Article: Letter From Pakistan to India; With Love
Naya Saal Mubarak (Happy New Year)!
This might reach you as a surprise that I think about you quite a lot. Yet, maybe it no more surprises you because as Raghavan ji already declared that ‘itna acha mahool’ hai. Well, 68 years have passed; can’t believe that things went so quickly. We’ve walked our own particular paths, and there have been both good years and not so good. But yes, Pakistan is great. We have our own share of problems, here and there.
I was only 14 when my grandfather told me off on mom’s complaint. “In 1944, I walked all the way from Chitral to Bombay and nothing tired me enough to take rest for just the night’s sleep. Oh, this new generation” he criticized. He told me off but naming Bombay, he sowed in me this wish to travel to India. A longing that came true! When I was invited to this great land, I was extremely happy about it, to be honest. But on the other side, I was nervous about going. And let me also admit that a part of me didn’t want to go at all. Padosi, don’t take it personally. One side of me had believed in a stereotypical image of India as perceived, as taught, and as learned. I felt guilty. ‘Why am I being so excited about going? I had disliked this country for so long’ I thought I did not deserve it. Then, the day across the border, everything was just so typical. I had tears in my eyes: of extreme joy and happiness.
Now that I have visited India thrice, I can say with extreme surety that our hearts are at the right and one place. Back in days, our fates were decided by our leaders and we parted ways. Ever since the day it happened, I know there are some questions I need to ask you and some things you need to get off your heart. Then maybe, once all this is done, we really can forget everything, and move on, and be good friends. But we all know that this is unlikely. We are wasting our potential and energies in the wrong direction, holding grudges and harboring bitterness against each other. We cannot really go back in time, change something, or fix another thing. But what we can do and what really is important is that we make an effort to learn to respect each other. And most importantly accept that we are independent sovereign countries. Yet, in the words of Gulzar Sahib I want to reiterate that ‘ham ne zameen ka batwara kia hai, diloon k nahi’.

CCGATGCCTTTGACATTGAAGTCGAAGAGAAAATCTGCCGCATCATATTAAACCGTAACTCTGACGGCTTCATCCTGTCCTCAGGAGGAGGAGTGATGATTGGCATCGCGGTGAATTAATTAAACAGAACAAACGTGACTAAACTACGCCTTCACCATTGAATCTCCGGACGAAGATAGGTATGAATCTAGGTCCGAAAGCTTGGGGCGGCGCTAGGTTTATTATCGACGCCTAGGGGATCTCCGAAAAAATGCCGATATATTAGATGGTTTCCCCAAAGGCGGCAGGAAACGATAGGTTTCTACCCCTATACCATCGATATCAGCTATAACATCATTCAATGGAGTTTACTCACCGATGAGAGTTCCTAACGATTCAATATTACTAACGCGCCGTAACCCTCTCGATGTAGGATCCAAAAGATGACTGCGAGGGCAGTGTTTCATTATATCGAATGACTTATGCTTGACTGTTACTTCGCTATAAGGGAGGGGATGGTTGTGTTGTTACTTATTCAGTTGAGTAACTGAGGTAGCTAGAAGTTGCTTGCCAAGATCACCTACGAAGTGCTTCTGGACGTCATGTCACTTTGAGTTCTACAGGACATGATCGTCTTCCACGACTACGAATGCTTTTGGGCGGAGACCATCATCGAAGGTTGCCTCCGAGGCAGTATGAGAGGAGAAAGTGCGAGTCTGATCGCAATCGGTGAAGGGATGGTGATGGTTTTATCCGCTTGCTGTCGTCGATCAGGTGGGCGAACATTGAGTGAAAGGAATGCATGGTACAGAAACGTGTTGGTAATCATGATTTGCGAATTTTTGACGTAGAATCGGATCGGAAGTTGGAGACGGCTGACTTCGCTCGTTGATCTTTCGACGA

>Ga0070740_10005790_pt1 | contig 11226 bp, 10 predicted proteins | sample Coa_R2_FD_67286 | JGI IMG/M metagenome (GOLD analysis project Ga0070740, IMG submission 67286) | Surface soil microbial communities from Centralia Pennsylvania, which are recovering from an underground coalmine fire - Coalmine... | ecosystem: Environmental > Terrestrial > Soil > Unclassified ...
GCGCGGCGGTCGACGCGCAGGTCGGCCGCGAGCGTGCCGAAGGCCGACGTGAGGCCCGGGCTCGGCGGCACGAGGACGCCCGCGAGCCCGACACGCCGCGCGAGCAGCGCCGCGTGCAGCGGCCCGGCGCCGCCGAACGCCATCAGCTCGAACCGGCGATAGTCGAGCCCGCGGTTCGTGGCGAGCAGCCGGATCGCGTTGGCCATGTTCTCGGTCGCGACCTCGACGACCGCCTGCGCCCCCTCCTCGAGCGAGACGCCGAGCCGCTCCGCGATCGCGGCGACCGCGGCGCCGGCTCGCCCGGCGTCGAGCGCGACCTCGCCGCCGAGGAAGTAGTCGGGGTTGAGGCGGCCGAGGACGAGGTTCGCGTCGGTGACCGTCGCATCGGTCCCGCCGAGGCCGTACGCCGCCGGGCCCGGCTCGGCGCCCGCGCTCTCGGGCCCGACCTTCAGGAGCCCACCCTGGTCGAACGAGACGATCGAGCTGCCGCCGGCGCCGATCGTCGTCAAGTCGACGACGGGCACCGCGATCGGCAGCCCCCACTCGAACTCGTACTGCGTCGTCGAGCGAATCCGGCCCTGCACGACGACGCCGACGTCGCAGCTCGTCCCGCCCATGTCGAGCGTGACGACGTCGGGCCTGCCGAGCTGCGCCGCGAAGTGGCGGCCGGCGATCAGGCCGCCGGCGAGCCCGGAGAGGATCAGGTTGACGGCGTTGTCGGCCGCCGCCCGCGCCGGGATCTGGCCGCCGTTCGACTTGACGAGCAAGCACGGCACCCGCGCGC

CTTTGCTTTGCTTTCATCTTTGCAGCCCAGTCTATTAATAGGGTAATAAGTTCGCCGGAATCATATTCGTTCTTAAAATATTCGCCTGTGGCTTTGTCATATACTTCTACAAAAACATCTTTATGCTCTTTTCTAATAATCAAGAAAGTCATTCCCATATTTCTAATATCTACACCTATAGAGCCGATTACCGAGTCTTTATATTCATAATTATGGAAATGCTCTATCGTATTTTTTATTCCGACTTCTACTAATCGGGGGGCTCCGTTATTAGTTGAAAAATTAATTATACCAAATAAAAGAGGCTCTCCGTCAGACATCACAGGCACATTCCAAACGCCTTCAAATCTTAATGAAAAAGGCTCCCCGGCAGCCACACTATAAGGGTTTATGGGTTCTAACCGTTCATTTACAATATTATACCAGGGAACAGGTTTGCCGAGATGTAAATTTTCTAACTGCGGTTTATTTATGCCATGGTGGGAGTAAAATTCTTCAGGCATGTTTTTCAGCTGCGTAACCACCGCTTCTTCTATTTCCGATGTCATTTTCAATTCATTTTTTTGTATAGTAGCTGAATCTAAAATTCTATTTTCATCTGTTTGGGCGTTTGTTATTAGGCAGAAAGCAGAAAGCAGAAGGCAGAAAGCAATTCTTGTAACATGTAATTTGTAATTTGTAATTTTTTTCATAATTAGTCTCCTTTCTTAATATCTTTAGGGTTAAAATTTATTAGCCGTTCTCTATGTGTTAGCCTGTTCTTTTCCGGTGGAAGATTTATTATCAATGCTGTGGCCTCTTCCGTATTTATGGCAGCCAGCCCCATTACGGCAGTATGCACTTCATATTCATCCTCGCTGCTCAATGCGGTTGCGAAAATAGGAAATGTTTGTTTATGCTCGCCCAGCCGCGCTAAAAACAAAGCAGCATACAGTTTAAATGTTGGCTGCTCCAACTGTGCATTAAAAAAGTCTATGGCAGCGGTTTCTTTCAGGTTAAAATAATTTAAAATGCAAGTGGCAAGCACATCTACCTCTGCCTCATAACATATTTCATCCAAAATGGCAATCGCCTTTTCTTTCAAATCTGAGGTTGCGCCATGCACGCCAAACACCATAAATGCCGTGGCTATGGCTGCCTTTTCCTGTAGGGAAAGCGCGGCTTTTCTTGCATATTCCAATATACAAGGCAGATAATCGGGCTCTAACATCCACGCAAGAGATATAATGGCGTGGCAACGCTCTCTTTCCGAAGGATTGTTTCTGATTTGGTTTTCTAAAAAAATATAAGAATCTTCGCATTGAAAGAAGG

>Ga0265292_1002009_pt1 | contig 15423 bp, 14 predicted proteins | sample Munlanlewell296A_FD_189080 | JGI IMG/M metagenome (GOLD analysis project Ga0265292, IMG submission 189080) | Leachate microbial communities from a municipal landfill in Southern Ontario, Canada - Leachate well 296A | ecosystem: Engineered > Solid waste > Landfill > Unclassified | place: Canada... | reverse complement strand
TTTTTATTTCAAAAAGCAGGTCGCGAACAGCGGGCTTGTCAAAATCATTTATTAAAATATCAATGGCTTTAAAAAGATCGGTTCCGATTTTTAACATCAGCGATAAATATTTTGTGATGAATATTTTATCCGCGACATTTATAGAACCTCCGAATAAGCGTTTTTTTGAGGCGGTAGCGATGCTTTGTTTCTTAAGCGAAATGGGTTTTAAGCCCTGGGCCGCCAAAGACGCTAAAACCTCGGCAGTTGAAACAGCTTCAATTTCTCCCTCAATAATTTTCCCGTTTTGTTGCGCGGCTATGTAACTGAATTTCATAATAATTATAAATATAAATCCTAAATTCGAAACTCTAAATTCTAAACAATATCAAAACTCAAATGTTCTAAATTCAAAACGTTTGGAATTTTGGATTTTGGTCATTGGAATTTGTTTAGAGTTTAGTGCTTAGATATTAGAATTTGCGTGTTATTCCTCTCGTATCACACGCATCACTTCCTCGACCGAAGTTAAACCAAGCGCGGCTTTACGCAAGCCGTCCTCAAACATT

The new year is here and we should think about what we are giving in to our future generations. Having built up a wall of ignorance about each other on the foundation of sixty seven years, let’s work to build such an stronger connection and friendship that one day at Wagha-Attari, we sit together and probably laugh about what happened between us! I hope that wherever you are right now reading this letter, that whatever you’re doing, and that wherever life’s decided to take you, I hope you’re happy. I really truly hope that you are as happy as I am right now.
I love you India and I love your streets: from Delhi, Chandigarh, Agra, to Ajmer, I miss all of them. I mean really, truly, from the very bottom of my heart, in complete and total honesty. And my dear padosi, deep somewhere, ‘maybe’ I expect a reply to this letter. Far from it, I ‘actually’ do. Personally, I’d not mind if you choose not to reply to this but if you have seen it, I just want you to think about it. I wish our dreams of peace, friendship and love come true. This year! And now even if in some dreadful scenario, someone from among us fights, let’s not feel guilty about it after all ladna toh pyar ki nishani hai.
With undying love
Aliya Harir is a peace activist based in Islamabad, Pakistan. She is the Convener (Pakistan) of Aaghaz-e-Dosti and also serves as International Board Member for a Chandigarh based NGO Yuvsatta. She tweets @AliyaHarir